In Frankfurt, Germany, you can’t simply grab a burger inside a restaurant, go to an indoor pool or have a drink in an indoor bar. Before doing so, you have to present either certification of full vaccination, or a negative test result from the last 24 hours. To make this work, testing centres are literally at every corner (often in converted barber shops), with results available within 10-15 minutes (you can either wait for the result, or have it emailed to you). Testing is free for children under 12 (who cannot be vaccinated yet) and for those who cannot get vaccinated for medical reasons.
And these aren’t the only precautions. When in shops and on public transport, masks are required – and not cloth masks. Only surgical or FFP2 medical grade masks are permitted. And Oktoberfest, the largest beer festival in the world, was cancelled this year owing to limits on mass gatherings and international travel.
It’s not surprising, then, that Germany is managing to control its Covid epidemic and bring down the numbers of cases and deaths. England (and the UK) by contrast is seeing a sharp rise in cases. Deaths are now on the increase too: this week’s daily reported toll was the highest since March. While the UK government continues to ask people to be vigilant and keep calm and carry on, the clock is ticking. Time is running out to put in some basic measures to prevent a further spike in cases, the NHS becoming overwhelmed, and very possibly another lockdown. Germany, meanwhile, is keeping its economy and society running, and looks in a strong position heading into the bumpy winter months.
While we debate whether “plan B” is necessary – the health secretary, Sajid Javid, said on Wednesday he had no plans to implement further restrictions – we risk being pushed further and further towards a “plan C” (even harsher restrictions, such as bans on household mixing) to avert a winter crisis. Waiting and watching just doesn’t work with Covid, as we have learned repeatedly over the past 22 months.
No one is talking about a “stay at home” lockdown, or a shutdown of certain sectors, as happened in 2020 and early 2021. Instead, the measures that doctors and health chiefs are now urging are minimally restrictive and aimed at keeping maximum economic and social activity while limiting the spread of the virus.
The simplest step is to make masks compulsory again in shops and on public transport in England (masks are still mandatory in these settings in Scotland, Wales and Northern Ireland). When this is left to individual discretion, many assume masks aren’t necessary (otherwise the government would be enforcing them) and stop wearing them. This puts other citizens, even mask-wearers, at risk.
It’s analogous to the ban on indoor smoking, or on drink-driving. We regulate these actions in order to protect the health of others. Likewise, I wear a mask to protect you, and you wear a mask to protect me.
We now know that outdoor Covid transmission is minimal, while indoor settings such as pubs, gyms, restaurants and nightclubs are the riskiest. This is because they are places where masks can’t be used, and where there is minimal social distancing and a lot of loud talking, and little ventilation. Now that Britain has ample testing and vaccination, we can keep these settings open. But they should require vaccine certification, or a negative recent test result before the public are allowed to enter (France and New York City have already done this). This would mean that those going to these settings to enjoy themselves, and those working there, were far better protected and could feel safer.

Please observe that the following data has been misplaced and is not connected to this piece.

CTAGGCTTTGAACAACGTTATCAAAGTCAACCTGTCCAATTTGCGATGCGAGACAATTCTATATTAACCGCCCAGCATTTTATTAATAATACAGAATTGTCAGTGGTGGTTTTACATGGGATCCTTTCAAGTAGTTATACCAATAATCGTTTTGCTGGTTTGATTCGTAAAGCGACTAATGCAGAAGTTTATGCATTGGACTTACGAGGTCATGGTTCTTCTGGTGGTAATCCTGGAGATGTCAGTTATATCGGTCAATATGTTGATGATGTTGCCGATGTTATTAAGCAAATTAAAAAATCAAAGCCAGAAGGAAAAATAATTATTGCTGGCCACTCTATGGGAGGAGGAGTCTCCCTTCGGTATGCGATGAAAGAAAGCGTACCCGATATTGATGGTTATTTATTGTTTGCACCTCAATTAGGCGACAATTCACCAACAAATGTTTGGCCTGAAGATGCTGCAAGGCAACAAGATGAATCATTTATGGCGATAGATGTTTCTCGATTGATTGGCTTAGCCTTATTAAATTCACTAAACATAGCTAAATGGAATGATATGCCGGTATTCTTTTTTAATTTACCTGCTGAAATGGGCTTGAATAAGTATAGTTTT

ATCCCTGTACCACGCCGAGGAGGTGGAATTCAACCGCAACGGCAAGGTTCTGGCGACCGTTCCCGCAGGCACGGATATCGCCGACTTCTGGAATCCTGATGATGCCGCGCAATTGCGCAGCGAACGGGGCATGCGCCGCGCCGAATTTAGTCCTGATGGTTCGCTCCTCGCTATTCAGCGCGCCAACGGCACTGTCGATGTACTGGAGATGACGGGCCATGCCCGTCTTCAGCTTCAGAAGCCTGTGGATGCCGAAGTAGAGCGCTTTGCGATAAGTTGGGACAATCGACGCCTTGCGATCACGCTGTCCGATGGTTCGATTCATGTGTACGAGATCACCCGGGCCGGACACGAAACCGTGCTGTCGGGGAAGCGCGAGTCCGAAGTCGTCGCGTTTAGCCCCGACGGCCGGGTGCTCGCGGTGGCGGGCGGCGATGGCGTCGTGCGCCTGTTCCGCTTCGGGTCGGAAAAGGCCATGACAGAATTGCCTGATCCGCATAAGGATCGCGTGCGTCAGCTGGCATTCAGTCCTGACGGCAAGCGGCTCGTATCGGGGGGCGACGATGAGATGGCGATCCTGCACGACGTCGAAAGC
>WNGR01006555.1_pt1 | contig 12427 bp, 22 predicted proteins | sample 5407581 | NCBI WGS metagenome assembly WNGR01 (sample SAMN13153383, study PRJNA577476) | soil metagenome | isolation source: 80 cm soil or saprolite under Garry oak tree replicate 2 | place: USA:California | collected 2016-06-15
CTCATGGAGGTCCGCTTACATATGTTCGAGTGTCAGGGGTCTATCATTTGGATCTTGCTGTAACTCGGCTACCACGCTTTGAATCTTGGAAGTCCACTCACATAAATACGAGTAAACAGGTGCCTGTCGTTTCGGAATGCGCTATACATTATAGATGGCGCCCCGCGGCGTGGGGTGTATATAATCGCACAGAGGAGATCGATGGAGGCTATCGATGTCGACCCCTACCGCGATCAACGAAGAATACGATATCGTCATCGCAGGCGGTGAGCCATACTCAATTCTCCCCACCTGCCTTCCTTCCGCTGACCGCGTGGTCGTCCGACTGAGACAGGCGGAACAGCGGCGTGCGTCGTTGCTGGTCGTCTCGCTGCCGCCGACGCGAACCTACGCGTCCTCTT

And while Britain had an early vaccination campaign, other countries are now surpassing us in terms of fully vaccinated people over the age of 12. This is because of a late rollout of jabs to teenagers (months behind the US, Spain and Germany) as well as lower take-up in young people. Compare this with Portugal, where over 98% of over-12s have been jabbed, or even Australia, which is slowly increasing its coverage. The tale of the tortoise and the hare comes to mind.
Ultimately, we are social beings who want to work and enjoy life and not be locked in our homes. We routinely take risks every day. But the aim of public policy for decades has been to minimise these risks so that we can protect life and community wellbeing, and have a functional society. Think of speed limits on roads, seatbelts in cars or alcohol licences. While vaccines and testing can now do much to control Covid, they can’t do it all, which is why further restrictions are so necessary.
We need the UK government to step up now – and for England to align with the measures other countries are taking to make Covid a manageable problem. On top of this, a major climate conference in Glasgow starts next week, which will bring thousands of people to the country and is likely to result in a spike. The writing is on the wall: if the government doesn’t move immediately towards plan B (ie masks and vaccine certification), infections and hospitalisations could escalate, and we will be pushed into a plan C this winter that will look a lot like lockdown.
We have learned now that the best way to have our freedoms and keep a strong economy is by minimising Covid infections. It’s time to start acting on that now.
Prof Devi Sridhar is chair of global public health at the University of Edinburgh